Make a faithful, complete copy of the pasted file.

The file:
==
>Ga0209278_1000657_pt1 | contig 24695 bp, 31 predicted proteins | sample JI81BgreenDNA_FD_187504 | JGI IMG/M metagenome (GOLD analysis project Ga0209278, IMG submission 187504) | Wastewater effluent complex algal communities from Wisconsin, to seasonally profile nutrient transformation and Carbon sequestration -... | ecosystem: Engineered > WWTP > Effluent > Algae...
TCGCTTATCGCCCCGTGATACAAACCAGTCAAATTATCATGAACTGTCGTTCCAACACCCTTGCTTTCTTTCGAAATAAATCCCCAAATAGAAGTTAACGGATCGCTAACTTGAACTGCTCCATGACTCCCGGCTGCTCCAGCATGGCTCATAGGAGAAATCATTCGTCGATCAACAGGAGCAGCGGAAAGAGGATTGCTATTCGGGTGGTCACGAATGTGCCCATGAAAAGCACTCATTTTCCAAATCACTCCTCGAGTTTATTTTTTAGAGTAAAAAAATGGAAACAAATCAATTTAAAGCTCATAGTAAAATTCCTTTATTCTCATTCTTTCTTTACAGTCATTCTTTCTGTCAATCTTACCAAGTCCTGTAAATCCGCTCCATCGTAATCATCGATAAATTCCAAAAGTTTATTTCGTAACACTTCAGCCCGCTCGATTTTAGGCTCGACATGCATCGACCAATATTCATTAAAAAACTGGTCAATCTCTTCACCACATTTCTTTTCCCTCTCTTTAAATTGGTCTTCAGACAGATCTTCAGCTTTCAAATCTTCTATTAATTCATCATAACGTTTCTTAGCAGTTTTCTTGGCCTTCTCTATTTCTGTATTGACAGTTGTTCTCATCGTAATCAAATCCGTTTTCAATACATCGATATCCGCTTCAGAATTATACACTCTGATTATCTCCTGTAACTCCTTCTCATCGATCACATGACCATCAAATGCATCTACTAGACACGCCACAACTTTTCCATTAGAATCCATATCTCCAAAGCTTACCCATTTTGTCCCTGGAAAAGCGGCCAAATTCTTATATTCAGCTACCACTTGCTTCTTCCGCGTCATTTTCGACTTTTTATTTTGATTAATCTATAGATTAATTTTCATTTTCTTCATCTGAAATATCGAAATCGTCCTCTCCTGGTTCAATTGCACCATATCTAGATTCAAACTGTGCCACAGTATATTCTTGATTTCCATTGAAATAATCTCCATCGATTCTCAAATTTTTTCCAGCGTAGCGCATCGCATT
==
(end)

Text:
>Ga0209278_1000657_pt1 | contig 24695 bp, 31 predicted proteins | sample JI81BgreenDNA_FD_187504 | JGI IMG/M metagenome (GOLD analysis project Ga0209278, IMG submission 187504) | Wastewater effluent complex algal communities from Wisconsin, to seasonally profile nutrient transformation and Carbon sequestration -... | ecosystem: Engineered > WWTP > Effluent > Algae...
TCGCTTATCGCCCCGTGATACAAACCAGTCAAATTATCATGAACTGTCGTTCCAACACCCTTGCTTTCTTTCGAAATAAATCCCCAAATAGAAGTTAACGGATCGCTAACTTGAACTGCTCCATGACTCCCGGCTGCTCCAGCATGGCTCATAGGAGAAATCATTCGTCGATCAACAGGAGCAGCGGAAAGAGGATTGCTATTCGGGTGGTCACGAATGTGCCCATGAAAAGCACTCATTTTCCAAATCACTCCTCGAGTTTATTTTTTAGAGTAAAAAAATGGAAACAAATCAATTTAAAGCTCATAGTAAAATTCCTTTATTCTCATTCTTTCTTTACAGTCATTCTTTCTGTCAATCTTACCAAGTCCTGTAAATCCGCTCCATCGTAATCATCGATAAATTCCAAAAGTTTATTTCGTAACACTTCAGCCCGCTCGATTTTAGGCTCGACATGCATCGACCAATATTCATTAAAAAACTGGTCAATCTCTTCACCACATTTCTTTTCCCTCTCTTTAAATTGGTCTTCAGACAGATCTTCAGCTTTCAAATCTTCTATTAATTCATCATAACGTTTCTTAGCAGTTTTCTTGGCCTTCTCTATTTCTGTATTGACAGTTGTTCTCATCGTAATCAAATCCGTTTTCAATACATCGATATCCGCTTCAGAATTATACACTCTGATTATCTCCTGTAACTCCTTCTCATCGATCACATGACCATCAAATGCATCTACTAGACACGCCACAACTTTTCCATTAGAATCCATATCTCCAAAGCTTACCCATTTTGTCCCTGGAAAAGCGGCCAAATTCTTATATTCAGCTACCACTTGCTTCTTCCGCGTCATTTTCGACTTTTTATTTTGATTAATCTATAGATTAATTTTCATTTTCTTCATCTGAAATATCGAAATCGTCCTCTCCTGGTTCAATTGCACCATATCTAGATTCAAACTGTGCCACAGTATATTCTTGATTTCCATTGAAATAATCTCCATCGATTCTCAAATTTTTTCCAGCGTAGCGCATCGCATT